The Features as Plugins model for was introduced in WordPress 3.7 as a way for features to be developed for inclusion in WordPress core. The model allows a feature to be built, tested, refined, and polished before it is considered as a merge candidate.
When it comes to WooCommerce, we have adopted something similar: When we are building new features that introduce a significant change, and require substantial testing, we release them first as a Feature Plugin.
The benefits of adopting this model for WooCommerce are:
- The WooCommerce community can play a primary role in developing our platform
- Testing a feature by installing a plugin is accessible to people of varied experience levels
- We’re able to build out the feature quickly, independent of WooCommerce core
- We get live feedback from a wider variety of environments
- Bugs are more likely to be caught and destroyed!
A feature plugin for WooCommerce will typically be announced on our blog, and are made available in the official WordPress plugin repository. Anyone can download, install, and test the feature on their site, then give us feedback.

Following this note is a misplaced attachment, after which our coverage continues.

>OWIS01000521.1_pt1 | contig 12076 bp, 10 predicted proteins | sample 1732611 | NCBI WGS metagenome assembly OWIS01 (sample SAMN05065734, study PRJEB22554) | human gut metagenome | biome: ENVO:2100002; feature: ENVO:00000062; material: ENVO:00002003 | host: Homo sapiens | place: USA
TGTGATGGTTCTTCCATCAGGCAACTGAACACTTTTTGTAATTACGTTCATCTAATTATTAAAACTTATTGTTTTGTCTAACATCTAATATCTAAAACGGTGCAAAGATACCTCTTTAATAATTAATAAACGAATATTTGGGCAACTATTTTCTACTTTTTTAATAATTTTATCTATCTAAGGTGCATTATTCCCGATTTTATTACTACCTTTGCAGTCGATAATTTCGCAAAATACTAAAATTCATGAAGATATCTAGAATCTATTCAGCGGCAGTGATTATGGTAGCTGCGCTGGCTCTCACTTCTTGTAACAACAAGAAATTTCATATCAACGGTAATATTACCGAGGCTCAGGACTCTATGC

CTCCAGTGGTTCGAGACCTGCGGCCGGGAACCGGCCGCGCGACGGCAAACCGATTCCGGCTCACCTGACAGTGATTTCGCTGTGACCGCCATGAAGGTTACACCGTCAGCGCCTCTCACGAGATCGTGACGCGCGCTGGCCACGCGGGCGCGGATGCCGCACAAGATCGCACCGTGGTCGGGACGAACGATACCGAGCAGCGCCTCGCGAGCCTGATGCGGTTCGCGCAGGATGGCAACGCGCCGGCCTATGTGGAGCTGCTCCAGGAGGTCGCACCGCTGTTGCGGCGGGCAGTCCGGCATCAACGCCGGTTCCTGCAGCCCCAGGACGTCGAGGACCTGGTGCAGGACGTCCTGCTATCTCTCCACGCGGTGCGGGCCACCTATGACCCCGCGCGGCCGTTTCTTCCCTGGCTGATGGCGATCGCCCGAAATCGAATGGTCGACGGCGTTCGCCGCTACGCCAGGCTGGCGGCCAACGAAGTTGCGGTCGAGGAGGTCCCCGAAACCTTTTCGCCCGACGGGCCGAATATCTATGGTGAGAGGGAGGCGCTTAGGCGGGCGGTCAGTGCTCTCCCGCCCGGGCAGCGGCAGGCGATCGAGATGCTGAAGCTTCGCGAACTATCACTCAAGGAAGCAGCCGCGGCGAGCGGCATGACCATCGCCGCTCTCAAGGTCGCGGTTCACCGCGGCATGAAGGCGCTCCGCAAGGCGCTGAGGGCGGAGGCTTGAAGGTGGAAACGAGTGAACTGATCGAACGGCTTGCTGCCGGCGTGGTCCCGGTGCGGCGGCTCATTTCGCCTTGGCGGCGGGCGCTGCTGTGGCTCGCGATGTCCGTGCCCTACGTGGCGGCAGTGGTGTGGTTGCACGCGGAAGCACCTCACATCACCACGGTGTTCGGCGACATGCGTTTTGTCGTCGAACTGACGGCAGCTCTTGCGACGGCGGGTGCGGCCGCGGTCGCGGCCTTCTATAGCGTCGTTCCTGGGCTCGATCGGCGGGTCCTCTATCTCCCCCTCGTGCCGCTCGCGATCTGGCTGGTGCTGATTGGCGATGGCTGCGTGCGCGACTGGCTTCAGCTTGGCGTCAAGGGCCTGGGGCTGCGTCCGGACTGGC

A feature plugin is updated regularly, and contributions can be made via GitHub.
Once we’re happy with the stability of the design and code, the features will be merged into WooCommerce core and accessible to all WooCommerce stores. At that point, you can deactivate and remove the feature plugin, as it will no longer be actively developed.
If you’re interested in staying more closely tuned, follow the Develop WooCommerce blog.
Examples of WooCommerce Feature Plugins ↑ Back to top
- WooCommerce Blocks: As the Products block is a new concept and dependent on Gutenberg which itself is still a feature plugin, we decided to release this as a feature plugin on April 24, 2018. Note: You’ll need to have both WooCommerce and Gutenberg running on your site.